We headed out of Brady early on a bright, chilly morning. We crossed mostly flat, lonely scrub land until we hit the arm of O.H. Ivie Lake that’s formed by the Concho River where it flows into the Colorado River. The lake is still pretty low from the long drought, by plenty of water and wildlife — including our first yellowlegs — gathered here under the leafless trees.
We crossed the Concho next near Paint Rock. Here the river is shallow and grassy. We might or might not have stepped across a fence to take a closer look. When it’s not clear, we don’t ask too many questions.
We were tempted by a sign pointing to the Paleo-Indian rock art, but got caught up in some road construction before leaving the car to document the magnificently restored Concho County Courthouse, designed by F.E. and Oscar Ruffini in a out-of-place Second Empire style.
Recently harvested cotton fields led us to San Angelo, where we made time to explore this isolated Texas city, starting with its elaborate riverwalk. Three branches of the Concho meet here, although our maps didn’t always agree on which was which. No matter.
At Fort Concho, we barely escaped the clutches of a talkative tour guide in order to examine this pristinely preserved frontier outpost on our own. That makes six Indian Wars forts visited during our Texas river tracings. There’s a cute little telephony museum on the grounds.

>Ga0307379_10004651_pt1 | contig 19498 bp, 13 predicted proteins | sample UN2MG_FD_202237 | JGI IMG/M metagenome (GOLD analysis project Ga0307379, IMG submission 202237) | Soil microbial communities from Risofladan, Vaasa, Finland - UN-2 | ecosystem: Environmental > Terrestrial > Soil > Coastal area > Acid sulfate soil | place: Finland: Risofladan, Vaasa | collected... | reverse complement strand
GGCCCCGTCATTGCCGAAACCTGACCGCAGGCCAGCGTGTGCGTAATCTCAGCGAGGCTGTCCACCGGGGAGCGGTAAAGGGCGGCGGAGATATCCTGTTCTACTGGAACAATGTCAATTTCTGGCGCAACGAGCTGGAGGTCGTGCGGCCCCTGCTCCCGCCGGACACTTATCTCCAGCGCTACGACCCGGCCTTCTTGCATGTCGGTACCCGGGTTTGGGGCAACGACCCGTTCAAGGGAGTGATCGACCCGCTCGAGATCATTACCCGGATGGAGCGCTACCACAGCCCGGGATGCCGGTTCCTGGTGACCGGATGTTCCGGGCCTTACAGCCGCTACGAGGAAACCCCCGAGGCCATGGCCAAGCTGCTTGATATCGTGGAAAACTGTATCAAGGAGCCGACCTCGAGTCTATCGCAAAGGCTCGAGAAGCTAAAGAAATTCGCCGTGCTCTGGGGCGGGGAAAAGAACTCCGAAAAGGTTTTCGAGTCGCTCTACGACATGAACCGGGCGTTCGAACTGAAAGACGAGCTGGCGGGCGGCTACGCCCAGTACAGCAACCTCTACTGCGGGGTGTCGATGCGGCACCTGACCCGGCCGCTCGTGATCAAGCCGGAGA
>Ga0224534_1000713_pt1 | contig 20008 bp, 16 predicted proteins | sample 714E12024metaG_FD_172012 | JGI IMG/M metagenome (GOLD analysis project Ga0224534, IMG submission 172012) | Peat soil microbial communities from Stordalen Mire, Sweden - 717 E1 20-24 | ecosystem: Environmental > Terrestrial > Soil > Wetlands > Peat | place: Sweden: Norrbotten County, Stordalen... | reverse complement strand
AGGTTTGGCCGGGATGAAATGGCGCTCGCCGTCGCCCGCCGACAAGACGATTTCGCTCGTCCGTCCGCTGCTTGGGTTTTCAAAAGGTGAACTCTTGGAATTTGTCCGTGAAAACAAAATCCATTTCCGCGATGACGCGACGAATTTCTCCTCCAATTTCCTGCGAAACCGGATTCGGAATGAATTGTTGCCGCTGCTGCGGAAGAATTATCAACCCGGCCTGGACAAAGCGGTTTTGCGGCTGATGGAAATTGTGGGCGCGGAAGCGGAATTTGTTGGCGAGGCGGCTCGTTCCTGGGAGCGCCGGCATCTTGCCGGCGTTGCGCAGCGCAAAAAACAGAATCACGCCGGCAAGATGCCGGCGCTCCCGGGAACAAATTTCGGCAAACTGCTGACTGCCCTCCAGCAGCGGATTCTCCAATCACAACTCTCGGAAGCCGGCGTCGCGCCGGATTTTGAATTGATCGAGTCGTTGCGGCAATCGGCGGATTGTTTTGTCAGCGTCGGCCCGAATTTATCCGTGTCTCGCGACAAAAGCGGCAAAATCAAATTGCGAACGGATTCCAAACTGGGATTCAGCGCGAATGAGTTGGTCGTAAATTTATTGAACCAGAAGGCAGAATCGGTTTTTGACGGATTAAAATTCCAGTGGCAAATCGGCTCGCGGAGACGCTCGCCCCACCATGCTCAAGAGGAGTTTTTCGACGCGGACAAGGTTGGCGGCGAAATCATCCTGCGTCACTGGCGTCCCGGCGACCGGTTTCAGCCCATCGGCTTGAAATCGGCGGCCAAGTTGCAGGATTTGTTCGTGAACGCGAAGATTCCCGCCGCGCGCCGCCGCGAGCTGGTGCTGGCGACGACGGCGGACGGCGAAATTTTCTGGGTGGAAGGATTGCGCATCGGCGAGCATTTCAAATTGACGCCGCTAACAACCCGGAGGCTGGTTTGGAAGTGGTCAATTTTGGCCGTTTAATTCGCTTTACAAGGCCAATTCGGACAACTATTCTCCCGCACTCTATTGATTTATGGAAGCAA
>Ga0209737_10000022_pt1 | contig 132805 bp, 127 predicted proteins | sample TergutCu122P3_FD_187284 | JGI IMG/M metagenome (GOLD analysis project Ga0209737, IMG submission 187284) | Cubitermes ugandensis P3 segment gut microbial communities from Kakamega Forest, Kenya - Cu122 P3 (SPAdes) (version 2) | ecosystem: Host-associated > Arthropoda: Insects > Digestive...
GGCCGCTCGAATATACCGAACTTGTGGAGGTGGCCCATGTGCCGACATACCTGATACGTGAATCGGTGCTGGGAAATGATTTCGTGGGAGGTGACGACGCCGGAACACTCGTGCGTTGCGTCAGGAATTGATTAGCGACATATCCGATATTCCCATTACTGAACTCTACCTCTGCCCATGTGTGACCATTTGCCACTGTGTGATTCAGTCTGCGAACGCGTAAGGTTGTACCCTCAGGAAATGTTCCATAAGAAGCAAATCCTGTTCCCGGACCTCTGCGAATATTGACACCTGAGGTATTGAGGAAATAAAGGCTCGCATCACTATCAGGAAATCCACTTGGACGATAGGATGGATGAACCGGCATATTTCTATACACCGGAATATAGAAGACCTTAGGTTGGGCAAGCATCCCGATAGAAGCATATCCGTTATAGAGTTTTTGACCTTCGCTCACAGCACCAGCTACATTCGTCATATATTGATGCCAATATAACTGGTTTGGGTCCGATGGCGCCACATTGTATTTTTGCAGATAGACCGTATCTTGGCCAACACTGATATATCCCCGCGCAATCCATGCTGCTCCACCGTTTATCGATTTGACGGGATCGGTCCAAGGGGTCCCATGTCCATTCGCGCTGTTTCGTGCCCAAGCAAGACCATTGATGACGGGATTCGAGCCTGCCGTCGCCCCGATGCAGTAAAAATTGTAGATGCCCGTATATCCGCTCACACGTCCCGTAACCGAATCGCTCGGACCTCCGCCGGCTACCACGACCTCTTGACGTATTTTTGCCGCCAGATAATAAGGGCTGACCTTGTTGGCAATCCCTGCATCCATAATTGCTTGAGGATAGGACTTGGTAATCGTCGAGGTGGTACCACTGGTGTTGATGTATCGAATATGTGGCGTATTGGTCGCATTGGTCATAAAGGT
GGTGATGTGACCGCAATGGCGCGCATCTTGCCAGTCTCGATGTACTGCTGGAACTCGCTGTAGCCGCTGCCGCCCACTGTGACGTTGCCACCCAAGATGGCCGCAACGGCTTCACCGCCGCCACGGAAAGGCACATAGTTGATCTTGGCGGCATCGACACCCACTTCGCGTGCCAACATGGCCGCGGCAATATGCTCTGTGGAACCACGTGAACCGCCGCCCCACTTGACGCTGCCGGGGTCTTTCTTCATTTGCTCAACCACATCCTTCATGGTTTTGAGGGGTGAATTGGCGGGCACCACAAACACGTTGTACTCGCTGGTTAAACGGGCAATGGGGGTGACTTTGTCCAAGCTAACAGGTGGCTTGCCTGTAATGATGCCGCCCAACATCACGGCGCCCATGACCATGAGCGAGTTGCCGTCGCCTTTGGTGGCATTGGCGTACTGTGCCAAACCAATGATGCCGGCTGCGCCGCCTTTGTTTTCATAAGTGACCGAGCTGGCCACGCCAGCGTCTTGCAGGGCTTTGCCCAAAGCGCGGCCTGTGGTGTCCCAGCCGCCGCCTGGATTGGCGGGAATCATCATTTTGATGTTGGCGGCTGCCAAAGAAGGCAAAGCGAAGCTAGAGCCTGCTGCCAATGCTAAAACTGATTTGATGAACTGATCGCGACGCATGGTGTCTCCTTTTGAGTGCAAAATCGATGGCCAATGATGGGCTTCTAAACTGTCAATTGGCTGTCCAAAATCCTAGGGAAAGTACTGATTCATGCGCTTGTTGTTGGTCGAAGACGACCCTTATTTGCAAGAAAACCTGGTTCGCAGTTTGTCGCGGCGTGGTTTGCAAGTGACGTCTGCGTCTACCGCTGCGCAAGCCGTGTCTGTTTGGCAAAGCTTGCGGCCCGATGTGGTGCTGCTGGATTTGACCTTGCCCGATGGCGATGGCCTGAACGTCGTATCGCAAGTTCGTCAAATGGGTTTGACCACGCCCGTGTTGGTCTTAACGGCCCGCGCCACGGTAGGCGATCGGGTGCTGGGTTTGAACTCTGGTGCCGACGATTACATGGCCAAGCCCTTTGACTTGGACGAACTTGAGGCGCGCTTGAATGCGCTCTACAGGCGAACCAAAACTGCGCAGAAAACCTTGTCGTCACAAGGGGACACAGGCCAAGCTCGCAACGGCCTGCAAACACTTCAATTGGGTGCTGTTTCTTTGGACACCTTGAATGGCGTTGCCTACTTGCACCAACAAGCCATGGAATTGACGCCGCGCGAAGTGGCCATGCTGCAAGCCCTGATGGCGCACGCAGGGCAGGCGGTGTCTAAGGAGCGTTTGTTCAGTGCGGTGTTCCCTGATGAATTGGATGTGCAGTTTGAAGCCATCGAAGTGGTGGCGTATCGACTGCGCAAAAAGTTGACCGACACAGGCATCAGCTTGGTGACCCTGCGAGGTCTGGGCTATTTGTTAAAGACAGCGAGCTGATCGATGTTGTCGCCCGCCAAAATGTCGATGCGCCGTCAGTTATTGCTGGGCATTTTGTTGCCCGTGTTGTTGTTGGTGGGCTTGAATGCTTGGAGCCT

We also spent some time in San Angelo’s small but lovingly renovated downtown district. We didn’t go into the high-rise Cactus Hotel — one of the original Hiltons — an omission we later regretted. But we ate at the gussied up Miss Hattie’s Restaurant, which comes with a brothel theme and excellent food. San Angelo was obviously a big place on the way out West, before and after the arrival of teh railroads, and much of that is due to the saving graces of the river.
We took our last glimpses of the North Bosque at San Angelo State Park. All the branches of the Concho form lakes around here, and the state park swaddles the shores of O.C. Fischer Lake. Virtually no bird life. The grass and shrubs looked blackened and as we further explored, it became clear that rangers had tried to burn back the prickly pear, which in places had gone crazy.
We tramped along the flowing river with its multi-colored stones on the other end of the park. It made us curious about the geology of the region, so we bookmarked that thought for a later date. By now, the sun had warmed its banks and we wondered why so few visitors took advantage on a weekend afternoon.
To come soon: Links to all previous Texas River Tracing stories.